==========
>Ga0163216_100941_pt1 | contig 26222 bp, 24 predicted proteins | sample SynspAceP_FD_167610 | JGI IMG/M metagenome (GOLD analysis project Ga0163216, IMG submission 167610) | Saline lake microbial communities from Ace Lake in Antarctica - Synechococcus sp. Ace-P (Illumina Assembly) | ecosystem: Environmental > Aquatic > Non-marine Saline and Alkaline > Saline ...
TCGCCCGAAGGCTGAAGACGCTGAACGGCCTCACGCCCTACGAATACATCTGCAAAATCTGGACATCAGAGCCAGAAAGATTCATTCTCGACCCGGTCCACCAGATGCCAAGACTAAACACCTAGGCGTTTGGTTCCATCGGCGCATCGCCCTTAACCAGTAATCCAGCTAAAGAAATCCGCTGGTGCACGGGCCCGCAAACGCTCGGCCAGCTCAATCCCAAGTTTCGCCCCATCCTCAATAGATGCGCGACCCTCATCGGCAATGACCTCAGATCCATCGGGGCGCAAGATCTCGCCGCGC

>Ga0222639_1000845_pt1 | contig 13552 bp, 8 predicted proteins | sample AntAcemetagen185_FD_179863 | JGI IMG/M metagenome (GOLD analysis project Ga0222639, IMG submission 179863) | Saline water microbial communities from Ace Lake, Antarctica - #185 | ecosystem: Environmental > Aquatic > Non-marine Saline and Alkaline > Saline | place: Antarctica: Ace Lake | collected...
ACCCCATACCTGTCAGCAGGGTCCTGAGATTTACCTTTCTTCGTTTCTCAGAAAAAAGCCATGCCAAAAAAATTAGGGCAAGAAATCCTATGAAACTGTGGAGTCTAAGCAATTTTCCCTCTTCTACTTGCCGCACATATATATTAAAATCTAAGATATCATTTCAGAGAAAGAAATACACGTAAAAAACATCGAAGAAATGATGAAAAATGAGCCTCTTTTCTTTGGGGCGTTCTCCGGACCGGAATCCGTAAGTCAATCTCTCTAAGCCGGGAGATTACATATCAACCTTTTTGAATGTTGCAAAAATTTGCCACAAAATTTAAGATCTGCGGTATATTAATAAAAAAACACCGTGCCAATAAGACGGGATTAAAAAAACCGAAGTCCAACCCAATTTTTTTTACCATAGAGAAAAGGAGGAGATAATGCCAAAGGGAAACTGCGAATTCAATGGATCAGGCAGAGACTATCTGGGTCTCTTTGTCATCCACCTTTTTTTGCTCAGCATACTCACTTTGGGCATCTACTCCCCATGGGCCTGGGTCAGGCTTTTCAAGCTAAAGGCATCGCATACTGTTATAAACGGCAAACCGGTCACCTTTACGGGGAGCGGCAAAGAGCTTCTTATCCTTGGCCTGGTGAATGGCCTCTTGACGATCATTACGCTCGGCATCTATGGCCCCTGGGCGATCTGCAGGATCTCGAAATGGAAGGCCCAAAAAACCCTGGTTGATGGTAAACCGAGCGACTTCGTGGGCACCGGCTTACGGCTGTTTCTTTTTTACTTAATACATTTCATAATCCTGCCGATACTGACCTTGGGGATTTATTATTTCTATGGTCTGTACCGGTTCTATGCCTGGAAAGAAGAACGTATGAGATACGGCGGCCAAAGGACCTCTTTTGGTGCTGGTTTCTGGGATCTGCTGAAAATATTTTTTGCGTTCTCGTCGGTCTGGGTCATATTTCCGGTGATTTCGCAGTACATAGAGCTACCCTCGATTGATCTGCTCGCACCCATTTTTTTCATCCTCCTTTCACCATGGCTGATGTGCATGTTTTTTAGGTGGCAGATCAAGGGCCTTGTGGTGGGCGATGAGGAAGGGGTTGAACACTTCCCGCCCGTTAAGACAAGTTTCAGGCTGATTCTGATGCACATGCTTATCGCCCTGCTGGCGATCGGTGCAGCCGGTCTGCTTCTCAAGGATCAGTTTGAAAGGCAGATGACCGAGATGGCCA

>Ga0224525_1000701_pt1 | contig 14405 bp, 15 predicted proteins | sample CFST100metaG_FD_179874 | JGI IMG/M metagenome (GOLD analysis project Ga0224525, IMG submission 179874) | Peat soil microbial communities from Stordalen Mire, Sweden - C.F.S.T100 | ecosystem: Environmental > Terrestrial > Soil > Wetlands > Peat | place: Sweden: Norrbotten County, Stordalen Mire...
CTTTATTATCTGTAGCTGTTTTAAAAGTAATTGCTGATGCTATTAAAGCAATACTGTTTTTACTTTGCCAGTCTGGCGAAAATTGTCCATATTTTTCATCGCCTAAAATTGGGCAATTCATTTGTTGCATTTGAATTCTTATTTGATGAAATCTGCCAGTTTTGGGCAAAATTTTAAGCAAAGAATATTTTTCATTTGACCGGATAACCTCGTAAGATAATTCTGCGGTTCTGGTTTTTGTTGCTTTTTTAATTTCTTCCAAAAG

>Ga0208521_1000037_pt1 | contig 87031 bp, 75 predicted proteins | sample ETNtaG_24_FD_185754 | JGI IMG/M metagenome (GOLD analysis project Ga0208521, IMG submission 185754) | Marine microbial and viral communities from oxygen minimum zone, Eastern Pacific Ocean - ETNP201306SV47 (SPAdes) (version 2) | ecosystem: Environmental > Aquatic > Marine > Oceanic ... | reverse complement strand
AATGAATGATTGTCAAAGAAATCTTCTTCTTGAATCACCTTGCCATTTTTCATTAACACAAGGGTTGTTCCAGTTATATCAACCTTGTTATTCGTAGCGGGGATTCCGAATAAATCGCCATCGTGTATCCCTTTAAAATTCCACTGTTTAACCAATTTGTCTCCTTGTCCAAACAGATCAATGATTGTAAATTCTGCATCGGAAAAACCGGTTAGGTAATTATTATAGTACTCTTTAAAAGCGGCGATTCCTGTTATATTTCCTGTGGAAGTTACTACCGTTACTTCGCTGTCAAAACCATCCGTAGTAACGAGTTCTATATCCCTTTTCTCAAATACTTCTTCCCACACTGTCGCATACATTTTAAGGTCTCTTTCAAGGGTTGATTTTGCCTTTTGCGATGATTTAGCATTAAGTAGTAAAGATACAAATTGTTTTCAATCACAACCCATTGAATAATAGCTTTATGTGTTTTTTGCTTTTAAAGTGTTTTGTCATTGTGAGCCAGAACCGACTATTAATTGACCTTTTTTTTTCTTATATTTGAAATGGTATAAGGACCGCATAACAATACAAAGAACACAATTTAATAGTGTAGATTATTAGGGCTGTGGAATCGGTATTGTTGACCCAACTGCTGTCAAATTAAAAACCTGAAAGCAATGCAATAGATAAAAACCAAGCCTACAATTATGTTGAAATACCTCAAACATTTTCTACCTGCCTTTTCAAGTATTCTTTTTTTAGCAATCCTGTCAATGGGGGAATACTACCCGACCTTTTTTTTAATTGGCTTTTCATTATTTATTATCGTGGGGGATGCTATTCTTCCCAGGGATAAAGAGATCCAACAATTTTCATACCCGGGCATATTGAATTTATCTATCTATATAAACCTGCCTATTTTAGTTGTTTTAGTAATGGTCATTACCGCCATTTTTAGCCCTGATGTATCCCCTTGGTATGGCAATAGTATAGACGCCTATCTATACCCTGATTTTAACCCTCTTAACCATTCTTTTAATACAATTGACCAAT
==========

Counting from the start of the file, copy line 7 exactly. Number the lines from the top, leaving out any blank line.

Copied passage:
>Ga0208521_1000037_pt1 | contig 87031 bp, 75 predicted proteins | sample ETNtaG_24_FD_185754 | JGI IMG/M metagenome (GOLD analysis project Ga0208521, IMG submission 185754) | Marine microbial and viral communities from oxygen minimum zone, Eastern Pacific Ocean - ETNP201306SV47 (SPAdes) (version 2) | ecosystem: Environmental > Aquatic > Marine > Oceanic ... | reverse complement strand